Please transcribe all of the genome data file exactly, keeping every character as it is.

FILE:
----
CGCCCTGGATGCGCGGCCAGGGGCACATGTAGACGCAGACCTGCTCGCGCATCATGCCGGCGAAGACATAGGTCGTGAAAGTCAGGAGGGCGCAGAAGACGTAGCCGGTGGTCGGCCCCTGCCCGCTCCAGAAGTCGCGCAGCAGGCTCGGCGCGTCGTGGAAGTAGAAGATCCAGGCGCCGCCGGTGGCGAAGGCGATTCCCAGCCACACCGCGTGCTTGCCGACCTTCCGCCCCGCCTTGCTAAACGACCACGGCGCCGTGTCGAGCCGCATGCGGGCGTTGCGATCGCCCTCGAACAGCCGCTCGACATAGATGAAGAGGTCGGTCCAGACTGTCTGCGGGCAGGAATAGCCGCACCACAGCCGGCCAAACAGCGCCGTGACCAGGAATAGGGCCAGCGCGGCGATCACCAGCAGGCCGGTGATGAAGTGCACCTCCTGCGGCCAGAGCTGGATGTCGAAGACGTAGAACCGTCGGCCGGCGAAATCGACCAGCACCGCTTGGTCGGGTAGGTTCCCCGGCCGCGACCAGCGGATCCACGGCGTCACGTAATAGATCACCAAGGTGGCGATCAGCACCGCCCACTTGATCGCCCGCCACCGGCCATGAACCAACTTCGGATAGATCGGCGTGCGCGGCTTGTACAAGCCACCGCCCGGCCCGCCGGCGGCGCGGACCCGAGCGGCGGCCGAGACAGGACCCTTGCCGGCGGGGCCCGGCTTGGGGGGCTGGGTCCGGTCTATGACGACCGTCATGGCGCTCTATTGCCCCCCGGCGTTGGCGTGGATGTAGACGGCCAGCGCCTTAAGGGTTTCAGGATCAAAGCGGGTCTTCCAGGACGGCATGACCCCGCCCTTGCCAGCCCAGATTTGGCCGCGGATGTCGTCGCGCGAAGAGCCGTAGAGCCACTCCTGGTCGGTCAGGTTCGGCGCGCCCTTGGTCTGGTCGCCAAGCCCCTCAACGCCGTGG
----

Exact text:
CGCCCTGGATGCGCGGCCAGGGGCACATGTAGACGCAGACCTGCTCGCGCATCATGCCGGCGAAGACATAGGTCGTGAAAGTCAGGAGGGCGCAGAAGACGTAGCCGGTGGTCGGCCCCTGCCCGCTCCAGAAGTCGCGCAGCAGGCTCGGCGCGTCGTGGAAGTAGAAGATCCAGGCGCCGCCGGTGGCGAAGGCGATTCCCAGCCACACCGCGTGCTTGCCGACCTTCCGCCCCGCCTTGCTAAACGACCACGGCGCCGTGTCGAGCCGCATGCGGGCGTTGCGATCGCCCTCGAACAGCCGCTCGACATAGATGAAGAGGTCGGTCCAGACTGTCTGCGGGCAGGAATAGCCGCACCACAGCCGGCCAAACAGCGCCGTGACCAGGAATAGGGCCAGCGCGGCGATCACCAGCAGGCCGGTGATGAAGTGCACCTCCTGCGGCCAGAGCTGGATGTCGAAGACGTAGAACCGTCGGCCGGCGAAATCGACCAGCACCGCTTGGTCGGGTAGGTTCCCCGGCCGCGACCAGCGGATCCACGGCGTCACGTAATAGATCACCAAGGTGGCGATCAGCACCGCCCACTTGATCGCCCGCCACCGGCCATGAACCAACTTCGGATAGATCGGCGTGCGCGGCTTGTACAAGCCACCGCCCGGCCCGCCGGCGGCGCGGACCCGAGCGGCGGCCGAGACAGGACCCTTGCCGGCGGGGCCCGGCTTGGGGGGCTGGGTCCGGTCTATGACGACCGTCATGGCGCTCTATTGCCCCCCGGCGTTGGCGTGGATGTAGACGGCCAGCGCCTTAAGGGTTTCAGGATCAAAGCGGGTCTTCCAGGACGGCATGACCCCGCCCTTGCCAGCCCAGATTTGGCCGCGGATGTCGTCGCGCGAAGAGCCGTAGAGCCACTCCTGGTCGGTCAGGTTCGGCGCGCCCTTGGTCTGGTCGCCAAGCCCCTCAACGCCGTGG